Rep. Eric Swalwell faces a challenge for his 15th Congressional District seat from political-upstart Alison Hayden, a Republican candidate with a background in finance and education, but no experience in an elected office.
“Government or political experience would seem to be beneficial to a representative, if that experience helps you to perform more effectively,” said Hayden in response to a questionnaire published on Ballotpedia.org. “On the other hand, there is great peril in experience, which is used to detour the functioning of the business of the House or in the interest of one's personal benefit.”
Hayden faces what can conservatively be called an uphill battle. After eight years in Congress, Swalwell is a well-established candidate with four successful campaign cycles under his belt as he looks for another two-year term in the House.
“My priorities include shaping and implementing real action to combat COVID - including testing, tracing and rapid, widespread deployment of a safe, effective vaccine when it’s available - while providing all necessary relief to struggling families,” Swalwell said. “We need a return to normalcy as soon as safely possible. We must regain our world leadership on combating climate chaos. We must make sure no American lacks affordable health care. We must get tougher on other nations’ efforts to interfere with our democracy, and we must restore Americans’ confidence in our public institutions — the ideas that we can trust what our elected officials and government workers say, and that nobody is above the rule of law.”
As the two top vote-getters in the March primary, Swalwell and Hayden advanced to the 2020 general election. Swalwell captured 59% of the primary vote, compared to Hayden’s 12%.
A relative unknown in 2012, Swalwell challenged fellow Democrat Pete Stark for the newly established 15th District seat. Stark, who was endorsed by both former President Barack Obama and House Democratic leader Nancy Pelosi, had served 20 terms as representative for the 13th District, but his bid for a 21st term was upset by Swalwell in a campaign where Stark did himself few favors.
“If (Stark) loses, it will be democracy working the way it should,” California Democratic political consultant Eric Jaye said in an article published by POLITICO before the 2012 election. “He will not be the first member of Congress to feel he was entitled to a seat and not take the steps necessary to earn it. Eric has worked hard to earn it. Congressman Stark has not.”
In 2014, it was Swalwell who received the endorsement of Obama and Pelosi; he easily won reelection with 69.8% of the vote. In 2016 and 2018, he captured 73.8% and 73% of the votes, respectively, in landslide victories over Republican challengers.
Swalwell launched another unlikely campaign in 2019 - one that didn’t end successfully, as his 2012 effort to unseat Stark had done. Swalwell entered the 2020 presidential race, joining a crowded field of Democratic candidates. Unable to gain traction with donors, he ended his bid just four months later and refocused his efforts in the House.
“I learned that Americans of all ages and backgrounds - urban and rural, Democrat and Republican - want their elected officials to work together honestly on the most pressing issues we face: health care, jobs that support families, affordable college education, affordable home ownership, climate change, gun violence and so on,” Swalwell said of his experience as a presidential candidate. “I’ve kept the ‘Go Big, Be Bold, Do Good’ slogan from the presidential campaign because it still applies. We have to go big with the issues we tackle, be bold in the solutions we offer and do good in the way we govern so that every American has the freedom to dream of and achieve a better life for themselves and their kids.”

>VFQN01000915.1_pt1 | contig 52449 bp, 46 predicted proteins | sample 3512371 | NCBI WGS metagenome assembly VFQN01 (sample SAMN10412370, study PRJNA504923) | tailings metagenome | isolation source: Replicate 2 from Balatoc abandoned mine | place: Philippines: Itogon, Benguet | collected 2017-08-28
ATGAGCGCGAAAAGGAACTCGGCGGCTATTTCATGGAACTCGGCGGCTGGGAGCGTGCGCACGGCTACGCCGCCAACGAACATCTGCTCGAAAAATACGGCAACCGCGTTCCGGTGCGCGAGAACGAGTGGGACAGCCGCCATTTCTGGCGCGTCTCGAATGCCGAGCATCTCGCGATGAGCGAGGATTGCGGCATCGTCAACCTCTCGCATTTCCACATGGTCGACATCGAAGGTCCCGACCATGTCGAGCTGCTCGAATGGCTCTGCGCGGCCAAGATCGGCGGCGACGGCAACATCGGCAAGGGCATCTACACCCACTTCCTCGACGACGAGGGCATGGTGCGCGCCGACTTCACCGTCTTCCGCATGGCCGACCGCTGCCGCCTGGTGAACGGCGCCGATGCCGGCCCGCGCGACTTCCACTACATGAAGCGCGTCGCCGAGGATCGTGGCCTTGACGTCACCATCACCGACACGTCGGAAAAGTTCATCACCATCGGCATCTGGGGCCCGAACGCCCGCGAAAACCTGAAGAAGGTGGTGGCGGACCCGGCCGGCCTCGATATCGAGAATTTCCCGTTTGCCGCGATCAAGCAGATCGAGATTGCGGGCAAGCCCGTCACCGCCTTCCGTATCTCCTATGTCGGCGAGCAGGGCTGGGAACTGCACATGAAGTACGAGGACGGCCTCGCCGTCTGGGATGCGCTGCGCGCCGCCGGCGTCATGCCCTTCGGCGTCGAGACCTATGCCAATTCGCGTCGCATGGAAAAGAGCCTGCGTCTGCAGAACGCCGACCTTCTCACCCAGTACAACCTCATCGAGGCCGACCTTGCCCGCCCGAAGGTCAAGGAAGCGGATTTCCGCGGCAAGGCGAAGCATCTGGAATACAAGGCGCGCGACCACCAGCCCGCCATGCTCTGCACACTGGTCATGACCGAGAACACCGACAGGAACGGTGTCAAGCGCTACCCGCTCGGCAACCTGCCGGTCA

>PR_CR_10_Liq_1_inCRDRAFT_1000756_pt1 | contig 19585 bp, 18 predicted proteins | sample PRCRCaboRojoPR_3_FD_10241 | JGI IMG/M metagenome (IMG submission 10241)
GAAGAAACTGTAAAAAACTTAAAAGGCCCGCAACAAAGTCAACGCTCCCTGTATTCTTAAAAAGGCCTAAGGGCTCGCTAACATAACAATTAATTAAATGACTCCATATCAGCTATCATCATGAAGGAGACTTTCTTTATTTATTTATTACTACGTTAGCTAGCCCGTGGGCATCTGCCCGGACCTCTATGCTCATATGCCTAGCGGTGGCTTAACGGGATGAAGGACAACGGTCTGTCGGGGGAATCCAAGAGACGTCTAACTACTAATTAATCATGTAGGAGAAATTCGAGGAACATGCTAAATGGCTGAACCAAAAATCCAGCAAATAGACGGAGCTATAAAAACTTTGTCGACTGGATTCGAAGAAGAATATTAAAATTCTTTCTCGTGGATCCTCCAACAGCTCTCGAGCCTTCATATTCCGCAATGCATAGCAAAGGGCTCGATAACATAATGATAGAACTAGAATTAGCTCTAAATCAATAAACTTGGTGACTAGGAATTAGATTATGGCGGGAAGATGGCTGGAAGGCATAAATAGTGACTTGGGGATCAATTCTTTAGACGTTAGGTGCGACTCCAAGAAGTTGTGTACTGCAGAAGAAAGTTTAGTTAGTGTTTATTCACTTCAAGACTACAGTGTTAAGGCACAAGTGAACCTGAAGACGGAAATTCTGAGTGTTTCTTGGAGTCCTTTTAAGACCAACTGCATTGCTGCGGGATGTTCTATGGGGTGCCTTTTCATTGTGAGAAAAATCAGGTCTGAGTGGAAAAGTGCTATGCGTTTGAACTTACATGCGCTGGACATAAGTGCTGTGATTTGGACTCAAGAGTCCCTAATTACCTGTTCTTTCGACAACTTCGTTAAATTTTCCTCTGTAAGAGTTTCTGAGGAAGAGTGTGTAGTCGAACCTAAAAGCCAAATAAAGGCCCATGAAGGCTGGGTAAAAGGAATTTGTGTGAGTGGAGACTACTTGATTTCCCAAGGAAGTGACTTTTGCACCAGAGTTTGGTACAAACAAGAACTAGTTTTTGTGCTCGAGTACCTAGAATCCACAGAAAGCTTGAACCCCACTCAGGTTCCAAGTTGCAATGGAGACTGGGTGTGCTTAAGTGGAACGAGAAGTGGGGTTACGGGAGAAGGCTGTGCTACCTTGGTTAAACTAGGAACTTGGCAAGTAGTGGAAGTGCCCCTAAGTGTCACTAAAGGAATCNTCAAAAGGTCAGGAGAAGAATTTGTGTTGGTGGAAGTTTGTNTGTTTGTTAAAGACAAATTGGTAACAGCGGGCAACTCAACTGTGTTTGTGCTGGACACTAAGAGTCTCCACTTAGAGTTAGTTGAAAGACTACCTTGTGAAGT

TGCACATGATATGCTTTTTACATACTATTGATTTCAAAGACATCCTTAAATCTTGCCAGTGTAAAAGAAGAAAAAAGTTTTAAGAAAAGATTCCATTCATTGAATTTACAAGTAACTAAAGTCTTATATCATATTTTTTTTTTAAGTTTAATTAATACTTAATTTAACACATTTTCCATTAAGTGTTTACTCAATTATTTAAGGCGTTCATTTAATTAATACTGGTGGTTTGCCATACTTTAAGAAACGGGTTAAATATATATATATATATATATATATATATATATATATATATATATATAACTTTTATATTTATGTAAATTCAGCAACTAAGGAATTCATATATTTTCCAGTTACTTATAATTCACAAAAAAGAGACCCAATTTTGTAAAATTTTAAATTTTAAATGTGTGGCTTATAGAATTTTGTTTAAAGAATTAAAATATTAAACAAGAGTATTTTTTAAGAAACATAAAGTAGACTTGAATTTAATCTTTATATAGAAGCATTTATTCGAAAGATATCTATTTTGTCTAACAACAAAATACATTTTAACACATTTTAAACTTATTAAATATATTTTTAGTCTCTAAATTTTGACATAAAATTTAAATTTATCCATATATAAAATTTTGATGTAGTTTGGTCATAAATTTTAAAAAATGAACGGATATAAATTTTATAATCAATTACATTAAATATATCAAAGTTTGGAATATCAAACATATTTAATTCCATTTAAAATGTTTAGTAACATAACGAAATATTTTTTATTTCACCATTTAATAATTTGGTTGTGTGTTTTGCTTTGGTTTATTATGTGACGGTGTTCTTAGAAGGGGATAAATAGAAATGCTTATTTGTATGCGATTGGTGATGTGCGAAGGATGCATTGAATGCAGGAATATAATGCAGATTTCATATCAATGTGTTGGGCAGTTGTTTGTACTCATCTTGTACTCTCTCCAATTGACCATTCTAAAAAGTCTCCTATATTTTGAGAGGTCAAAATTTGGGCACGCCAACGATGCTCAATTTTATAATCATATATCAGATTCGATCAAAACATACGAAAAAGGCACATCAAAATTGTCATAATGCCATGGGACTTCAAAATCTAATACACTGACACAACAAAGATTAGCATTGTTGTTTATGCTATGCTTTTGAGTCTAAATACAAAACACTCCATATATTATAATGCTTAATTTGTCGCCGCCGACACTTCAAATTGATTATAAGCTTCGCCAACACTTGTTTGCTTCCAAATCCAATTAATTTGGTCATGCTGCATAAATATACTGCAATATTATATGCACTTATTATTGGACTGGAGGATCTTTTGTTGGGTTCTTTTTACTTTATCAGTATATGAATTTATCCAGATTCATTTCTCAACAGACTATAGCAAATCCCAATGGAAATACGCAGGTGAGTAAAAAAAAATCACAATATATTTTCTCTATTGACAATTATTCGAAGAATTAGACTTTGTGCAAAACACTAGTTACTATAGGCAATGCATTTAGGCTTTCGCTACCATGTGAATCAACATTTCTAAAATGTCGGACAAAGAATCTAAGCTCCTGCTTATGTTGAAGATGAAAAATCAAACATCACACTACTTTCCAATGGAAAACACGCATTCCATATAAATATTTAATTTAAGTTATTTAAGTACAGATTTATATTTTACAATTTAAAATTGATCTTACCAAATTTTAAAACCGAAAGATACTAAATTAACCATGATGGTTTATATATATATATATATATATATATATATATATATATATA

Hayden, who called President John F. Kennedy a role model, said her campaign focuses on three key issues: employing qualified Americans first; leaning on the private sector to resolve concerns with the environment and health care; and returning power to parents and local communities to solve the problems they face. She also said that she is passionate about protecting the Second Amendment.
“The incumbent has promised to nuke us if we didn't give (guns) up willingly,” Hayden said in the Ballotpedia.org questionnaire. “This is alarming for naysayers of the Democratic-Socialist plan for America that has held the Second Amendment in its sight as a first target to change our form of government. Without the means of self-defense, our voice and freedom of choice are no more. Any government can become corrupted. Our constitution rests sovereignty in the people, and the Second Amendment allows citizens to form militias for such occasions. It must be protected.”
With less than three weeks remaining before the election, Swalwell reflected on his record as his future goes to residents of the 15th Congressional District for the fifth time.
“Ever since my first few months in Congress, I’ve carried a bill to assure a long-term, secure and sustainable supply of energy critical elements that are used in making everything from cell phones to solar panels to jet engines,” Swalwell said. “Last month, it was incorporated into a bigger bill and passed by the House, so I’m happy to have played a role in safeguarding America’s economy and national security. And I’m honored to have played a role in the Intelligence and Judiciary committee investigations that led to the impeachment of President Trump for his abuses of power and obstruction of justice. I firmly believe nobody is above the law, not even the president, and we had to send a message to future generations that we won't stand idly by when a president desecrates the Oval Office.”